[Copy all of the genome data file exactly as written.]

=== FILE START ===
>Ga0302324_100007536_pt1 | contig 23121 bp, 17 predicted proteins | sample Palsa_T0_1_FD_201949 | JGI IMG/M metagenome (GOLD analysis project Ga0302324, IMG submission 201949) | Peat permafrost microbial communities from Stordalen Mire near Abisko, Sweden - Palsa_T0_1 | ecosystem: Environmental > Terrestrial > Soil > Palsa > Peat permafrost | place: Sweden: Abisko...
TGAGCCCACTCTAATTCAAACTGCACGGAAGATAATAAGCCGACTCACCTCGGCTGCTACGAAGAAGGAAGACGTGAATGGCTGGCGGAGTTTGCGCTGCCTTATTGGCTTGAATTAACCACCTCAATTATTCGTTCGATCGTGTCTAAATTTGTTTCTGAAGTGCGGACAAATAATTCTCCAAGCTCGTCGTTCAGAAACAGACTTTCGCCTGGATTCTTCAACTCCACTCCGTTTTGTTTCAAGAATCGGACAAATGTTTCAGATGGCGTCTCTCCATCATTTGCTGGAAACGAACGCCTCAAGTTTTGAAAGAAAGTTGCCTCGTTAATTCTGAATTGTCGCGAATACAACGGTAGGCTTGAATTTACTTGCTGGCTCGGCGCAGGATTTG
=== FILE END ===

>Ga0302324_100007536_pt1 | contig 23121 bp, 17 predicted proteins | sample Palsa_T0_1_FD_201949 | JGI IMG/M metagenome (GOLD analysis project Ga0302324, IMG submission 201949) | Peat permafrost microbial communities from Stordalen Mire near Abisko, Sweden - Palsa_T0_1 | ecosystem: Environmental > Terrestrial > Soil > Palsa > Peat permafrost | place: Sweden: Abisko...
TGAGCCCACTCTAATTCAAACTGCACGGAAGATAATAAGCCGACTCACCTCGGCTGCTACGAAGAAGGAAGACGTGAATGGCTGGCGGAGTTTGCGCTGCCTTATTGGCTTGAATTAACCACCTCAATTATTCGTTCGATCGTGTCTAAATTTGTTTCTGAAGTGCGGACAAATAATTCTCCAAGCTCGTCGTTCAGAAACAGACTTTCGCCTGGATTCTTCAACTCCACTCCGTTTTGTTTCAAGAATCGGACAAATGTTTCAGATGGCGTCTCTCCATCATTTGCTGGAAACGAACGCCTCAAGTTTTGAAAGAAAGTTGCCTCGTTAATTCTGAATTGTCGCGAATACAACGGTAGGCTTGAATTTACTTGCTGGCTCGGCGCAGGATTTG